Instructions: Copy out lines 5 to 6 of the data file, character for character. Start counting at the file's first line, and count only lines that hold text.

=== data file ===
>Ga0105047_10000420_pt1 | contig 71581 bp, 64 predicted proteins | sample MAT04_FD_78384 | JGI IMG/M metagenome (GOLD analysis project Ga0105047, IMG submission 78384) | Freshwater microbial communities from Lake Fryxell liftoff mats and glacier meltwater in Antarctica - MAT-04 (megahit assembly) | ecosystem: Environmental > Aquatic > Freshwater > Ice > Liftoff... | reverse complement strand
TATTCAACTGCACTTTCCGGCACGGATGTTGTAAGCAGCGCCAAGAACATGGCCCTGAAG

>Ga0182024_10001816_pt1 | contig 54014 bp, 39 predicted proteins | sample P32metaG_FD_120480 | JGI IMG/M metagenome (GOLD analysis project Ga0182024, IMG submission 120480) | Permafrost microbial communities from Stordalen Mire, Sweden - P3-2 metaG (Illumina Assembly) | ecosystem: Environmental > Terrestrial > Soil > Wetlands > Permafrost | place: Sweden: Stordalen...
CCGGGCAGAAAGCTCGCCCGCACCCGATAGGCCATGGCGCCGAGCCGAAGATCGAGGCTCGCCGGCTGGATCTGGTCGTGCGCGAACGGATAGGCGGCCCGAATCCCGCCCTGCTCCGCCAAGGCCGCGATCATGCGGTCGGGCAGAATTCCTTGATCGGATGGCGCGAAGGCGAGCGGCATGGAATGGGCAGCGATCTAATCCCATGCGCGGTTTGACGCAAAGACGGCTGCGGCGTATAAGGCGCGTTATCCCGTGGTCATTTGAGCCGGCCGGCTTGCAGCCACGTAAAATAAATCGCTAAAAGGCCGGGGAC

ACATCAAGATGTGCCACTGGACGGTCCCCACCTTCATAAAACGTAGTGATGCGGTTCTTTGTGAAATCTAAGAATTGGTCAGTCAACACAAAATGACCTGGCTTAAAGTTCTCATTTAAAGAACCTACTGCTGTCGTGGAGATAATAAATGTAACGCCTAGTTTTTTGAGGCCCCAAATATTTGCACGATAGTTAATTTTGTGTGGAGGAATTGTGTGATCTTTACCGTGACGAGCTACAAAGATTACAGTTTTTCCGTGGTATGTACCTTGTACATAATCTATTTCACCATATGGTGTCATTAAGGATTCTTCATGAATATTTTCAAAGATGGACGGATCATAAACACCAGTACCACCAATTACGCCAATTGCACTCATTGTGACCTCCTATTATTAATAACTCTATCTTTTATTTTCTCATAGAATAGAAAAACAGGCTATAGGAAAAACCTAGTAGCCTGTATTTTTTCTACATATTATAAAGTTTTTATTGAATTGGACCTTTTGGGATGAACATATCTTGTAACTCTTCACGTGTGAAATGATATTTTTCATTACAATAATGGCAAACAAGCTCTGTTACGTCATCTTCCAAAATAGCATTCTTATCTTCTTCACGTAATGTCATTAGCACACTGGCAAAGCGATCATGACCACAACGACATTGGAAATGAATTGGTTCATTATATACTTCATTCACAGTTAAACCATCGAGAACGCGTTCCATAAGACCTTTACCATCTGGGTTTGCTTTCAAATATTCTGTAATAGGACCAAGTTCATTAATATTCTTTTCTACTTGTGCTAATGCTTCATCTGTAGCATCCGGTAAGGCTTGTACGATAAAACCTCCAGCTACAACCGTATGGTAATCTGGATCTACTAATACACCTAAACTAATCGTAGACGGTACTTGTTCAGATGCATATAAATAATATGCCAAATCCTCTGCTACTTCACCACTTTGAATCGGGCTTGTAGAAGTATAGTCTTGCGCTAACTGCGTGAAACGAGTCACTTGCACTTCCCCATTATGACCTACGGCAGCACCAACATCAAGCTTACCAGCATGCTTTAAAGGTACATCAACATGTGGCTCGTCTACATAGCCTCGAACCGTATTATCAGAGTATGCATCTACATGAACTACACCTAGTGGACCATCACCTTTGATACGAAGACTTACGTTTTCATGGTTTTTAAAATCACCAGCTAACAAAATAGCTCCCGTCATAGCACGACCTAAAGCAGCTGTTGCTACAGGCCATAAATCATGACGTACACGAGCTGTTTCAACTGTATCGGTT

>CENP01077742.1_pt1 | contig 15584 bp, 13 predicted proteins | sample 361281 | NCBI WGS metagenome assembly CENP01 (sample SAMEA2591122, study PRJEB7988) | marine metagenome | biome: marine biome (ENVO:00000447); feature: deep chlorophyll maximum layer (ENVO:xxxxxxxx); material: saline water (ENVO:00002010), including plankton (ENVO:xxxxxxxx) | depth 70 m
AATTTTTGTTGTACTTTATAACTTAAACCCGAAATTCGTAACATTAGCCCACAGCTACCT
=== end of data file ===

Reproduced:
ACATCAAGATGTGCCACTGGACGGTCCCCACCTTCATAAAACGTAGTGATGCGGTTCTTTGTGAAATCTAAGAATTGGTCAGTCAACACAAAATGACCTGGCTTAAAGTTCTCATTTAAAGAACCTACTGCTGTCGTGGAGATAATAAATGTAACGCCTAGTTTTTTGAGGCCCCAAATATTTGCACGATAGTTAATTTTGTGTGGAGGAATTGTGTGATCTTTACCGTGACGAGCTACAAAGATTACAGTTTTTCCGTGGTATGTACCTTGTACATAATCTATTTCACCATATGGTGTCATTAAGGATTCTTCATGAATATTTTCAAAGATGGACGGATCATAAACACCAGTACCACCAATTACGCCAATTGCACTCATTGTGACCTCCTATTATTAATAACTCTATCTTTTATTTTCTCATAGAATAGAAAAACAGGCTATAGGAAAAACCTAGTAGCCTGTATTTTTTCTACATATTATAAAGTTTTTATTGAATTGGACCTTTTGGGATGAACATATCTTGTAACTCTTCACGTGTGAAATGATATTTTTCATTACAATAATGGCAAACAAGCTCTGTTACGTCATCTTCCAAAATAGCATTCTTATCTTCTTCACGTAATGTCATTAGCACACTGGCAAAGCGATCATGACCACAACGACATTGGAAATGAATTGGTTCATTATATACTTCATTCACAGTTAAACCATCGAGAACGCGTTCCATAAGACCTTTACCATCTGGGTTTGCTTTCAAATATTCTGTAATAGGACCAAGTTCATTAATATTCTTTTCTACTTGTGCTAATGCTTCATCTGTAGCATCCGGTAAGGCTTGTACGATAAAACCTCCAGCTACAACCGTATGGTAATCTGGATCTACTAATACACCTAAACTAATCGTAGACGGTACTTGTTCAGATGCATATAAATAATATGCCAAATCCTCTGCTACTTCACCACTTTGAATCGGGCTTGTAGAAGTATAGTCTTGCGCTAACTGCGTGAAACGAGTCACTTGCACTTCCCCATTATGACCTACGGCAGCACCAACATCAAGCTTACCAGCATGCTTTAAAGGTACATCAACATGTGGCTCGTCTACATAGCCTCGAACCGTATTATCAGAGTATGCATCTACATGAACTACACCTAGTGGACCATCACCTTTGATACGAAGACTTACGTTTTCATGGTTTTTAAAATCACCAGCTAACAAAATAGCTCCCGTCATAGCACGACCTAAAGCAGCTGTTGCTACAGGCCATAAATCATGACGTACACGAGCTGTTTCAACTGTATCGGTT

>CENP01077742.1_pt1 | contig 15584 bp, 13 predicted proteins | sample 361281 | NCBI WGS metagenome assembly CENP01 (sample SAMEA2591122, study PRJEB7988) | marine metagenome | biome: marine biome (ENVO:00000447); feature: deep chlorophyll maximum layer (ENVO:xxxxxxxx); material: saline water (ENVO:00002010), including plankton (ENVO:xxxxxxxx) | depth 70 m